It makes me curious if customization and personalization is getting more attention in scientific literature in the near future. But if Frank Piller is starting to mention it, I’m sure it will.
June 20, 2006
Frank Piller, a mass customization guru, addresses mass confusion on his blog, and how how to cope with it. Mass confusion, or complexity or noise is one of the main subjects of this research.
Mass confusion is a result of customer co-design, which is the genus of mass customization according to Piller. Mass confusion has two major reasons:
- Burden of choice: One limit of mass customization is that excess variety may result in an external complexity. Users might be overwhelmed by the number of options.
- Matching needs with product specifications. In addition, customers often simply lack the knowledge and skills to transfer their personal needs and desires into a concrete product specification. A pair of sport shoes becomes a rather complex product if one has to decide explicitly between different widths, cushioning options for the insole, patterns for the outsole, and color options.
Piller argues that the premier task of the design of co-design toolkits (configurators) is to prevent mass confusion. A premier measure for this is a starting solution so that customers do not have to start from the scratch. In a good mass customization system, there will be a pre-configuration which represents already a full configuration and which customers can modify according to their wishes.
That means knowledge about consumer preferences is needed for first-time consumers and for returning consumers. For first-time customers, the provision of a good starting solution is a more challenging task.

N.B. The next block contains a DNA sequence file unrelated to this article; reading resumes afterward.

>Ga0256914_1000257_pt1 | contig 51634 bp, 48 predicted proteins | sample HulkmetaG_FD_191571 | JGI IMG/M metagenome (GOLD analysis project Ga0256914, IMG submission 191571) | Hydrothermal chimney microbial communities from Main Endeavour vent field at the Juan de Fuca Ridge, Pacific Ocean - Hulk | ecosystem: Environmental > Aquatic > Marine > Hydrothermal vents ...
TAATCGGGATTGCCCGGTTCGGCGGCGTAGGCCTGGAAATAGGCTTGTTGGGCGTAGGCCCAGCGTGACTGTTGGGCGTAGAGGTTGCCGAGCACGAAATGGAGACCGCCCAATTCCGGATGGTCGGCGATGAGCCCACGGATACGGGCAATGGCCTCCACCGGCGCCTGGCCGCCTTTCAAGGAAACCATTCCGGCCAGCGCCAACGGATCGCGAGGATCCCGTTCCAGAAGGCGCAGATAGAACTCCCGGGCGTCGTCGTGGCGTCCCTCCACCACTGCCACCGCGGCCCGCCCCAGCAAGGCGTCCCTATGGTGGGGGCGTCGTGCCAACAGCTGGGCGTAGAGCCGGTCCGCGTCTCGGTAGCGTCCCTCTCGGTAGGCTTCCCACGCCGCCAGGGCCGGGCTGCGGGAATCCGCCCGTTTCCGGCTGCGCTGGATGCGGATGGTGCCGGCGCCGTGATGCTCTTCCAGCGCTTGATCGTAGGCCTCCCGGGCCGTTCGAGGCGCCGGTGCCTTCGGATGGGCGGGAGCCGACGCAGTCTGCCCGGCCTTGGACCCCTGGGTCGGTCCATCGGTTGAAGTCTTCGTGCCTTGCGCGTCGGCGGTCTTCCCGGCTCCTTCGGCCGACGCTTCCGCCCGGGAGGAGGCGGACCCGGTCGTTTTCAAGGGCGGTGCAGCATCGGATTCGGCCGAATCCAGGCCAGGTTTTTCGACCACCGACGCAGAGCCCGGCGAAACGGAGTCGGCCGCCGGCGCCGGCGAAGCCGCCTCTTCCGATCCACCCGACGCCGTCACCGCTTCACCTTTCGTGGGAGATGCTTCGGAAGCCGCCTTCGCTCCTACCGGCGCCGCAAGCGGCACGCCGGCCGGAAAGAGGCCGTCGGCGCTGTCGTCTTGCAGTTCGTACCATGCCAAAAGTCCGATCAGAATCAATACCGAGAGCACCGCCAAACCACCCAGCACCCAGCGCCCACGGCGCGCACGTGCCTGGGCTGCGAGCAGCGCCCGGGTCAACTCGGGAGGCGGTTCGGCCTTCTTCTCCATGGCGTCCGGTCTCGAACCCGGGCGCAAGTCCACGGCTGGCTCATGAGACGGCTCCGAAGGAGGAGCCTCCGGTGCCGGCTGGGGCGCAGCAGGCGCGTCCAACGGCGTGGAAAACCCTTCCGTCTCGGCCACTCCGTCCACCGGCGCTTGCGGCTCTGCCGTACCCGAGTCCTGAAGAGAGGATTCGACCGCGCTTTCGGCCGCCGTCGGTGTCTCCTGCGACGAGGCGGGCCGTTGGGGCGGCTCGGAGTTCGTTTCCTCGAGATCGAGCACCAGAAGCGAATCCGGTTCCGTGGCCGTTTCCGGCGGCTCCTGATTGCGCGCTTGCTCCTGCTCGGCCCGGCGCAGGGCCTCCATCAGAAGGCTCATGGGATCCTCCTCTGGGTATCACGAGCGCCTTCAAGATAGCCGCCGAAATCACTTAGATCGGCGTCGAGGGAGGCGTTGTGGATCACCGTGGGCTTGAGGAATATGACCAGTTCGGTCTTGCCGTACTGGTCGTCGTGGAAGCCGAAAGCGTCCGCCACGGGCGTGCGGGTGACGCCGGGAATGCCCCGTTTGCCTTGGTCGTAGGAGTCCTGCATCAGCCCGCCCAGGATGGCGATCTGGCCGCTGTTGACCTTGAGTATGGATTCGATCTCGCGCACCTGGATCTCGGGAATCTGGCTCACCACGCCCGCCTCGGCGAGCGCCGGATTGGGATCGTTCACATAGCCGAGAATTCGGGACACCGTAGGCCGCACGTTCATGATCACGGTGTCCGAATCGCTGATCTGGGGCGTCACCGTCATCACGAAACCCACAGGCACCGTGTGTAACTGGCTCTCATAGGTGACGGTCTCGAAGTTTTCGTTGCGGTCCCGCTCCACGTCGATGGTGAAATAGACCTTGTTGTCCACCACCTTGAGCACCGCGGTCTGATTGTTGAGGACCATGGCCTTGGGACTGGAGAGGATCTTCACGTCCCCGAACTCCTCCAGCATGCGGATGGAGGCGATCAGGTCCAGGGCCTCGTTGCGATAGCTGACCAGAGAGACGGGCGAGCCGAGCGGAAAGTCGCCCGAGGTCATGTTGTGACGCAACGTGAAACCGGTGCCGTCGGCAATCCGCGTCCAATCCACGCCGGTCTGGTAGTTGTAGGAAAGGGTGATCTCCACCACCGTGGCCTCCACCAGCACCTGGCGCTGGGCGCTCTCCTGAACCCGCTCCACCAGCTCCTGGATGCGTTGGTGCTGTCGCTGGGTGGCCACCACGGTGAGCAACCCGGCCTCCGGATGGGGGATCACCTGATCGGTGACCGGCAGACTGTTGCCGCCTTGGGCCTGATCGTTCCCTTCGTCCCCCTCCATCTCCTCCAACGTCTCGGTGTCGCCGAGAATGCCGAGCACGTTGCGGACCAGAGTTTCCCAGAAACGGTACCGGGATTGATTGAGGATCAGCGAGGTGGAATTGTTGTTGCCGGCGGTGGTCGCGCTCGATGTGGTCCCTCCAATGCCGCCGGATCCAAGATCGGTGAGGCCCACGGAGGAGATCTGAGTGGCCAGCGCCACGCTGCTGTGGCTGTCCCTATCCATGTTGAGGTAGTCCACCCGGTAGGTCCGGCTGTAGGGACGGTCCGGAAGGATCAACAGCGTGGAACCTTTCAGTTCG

This task can be simplified by using a virtual identity. Higgins is an open-source 'user-centric' identity management. Higgins breaks a person's identity into pieces, allowing users to dictate who can access parts of their identity information, within applicable privacy guidelines and laws. Organizations using applications built with Higgins open source tools can share specific identity information, such as their telephone number or buying preferences, according to rules set by the individual.
If Higgins is successful and adopted by mass customizers, this will mean a large boost for mass customization according to Piller. New research has clearly shown that mass confusion and the burden of choice are major obstacles of mass customization – preventing consumers to adapt this strategy.
June 5, 2006
My research is not about communities, but communities arise constantly on the Internet. Also for digital customizable products such as music, for example Last.fm. These communities are mostly based on similarities and, in the case of Last.fm, at the same time about discovering new music also based on similarities. Now there are some critics on this, because these similarities are killing these communities.
"If people can get any song they like, why should they listen to their friend's music, or (horrors) listen to the music selected by a group of barflys? By allowing people to have whatever they want, are we destroying that ability to get along?" (source: Bloggingstocks). The same can be said about blogs, do they only attract people that are alike, or do people with different interests also interact on these topics? Or as a professor of us in class puts it, "blogs are a-social!"
May 9, 2006
During one of my interviews, we talked about the optimal amount of variety. This is a question which is not easily answered. When will the advantage of variety ends up in complexity, or even in regret as is mentioned in literature (Desmeules, 2002).
Recently during the Google TechTalks, mr. Barry Schwartz addresses this issue. Barry Schwartz is an icon on this subject. He talks about the paradox of choice, why less is more, also addressed in his book.
Thinks like capability and usability is something he's addressing in his talk.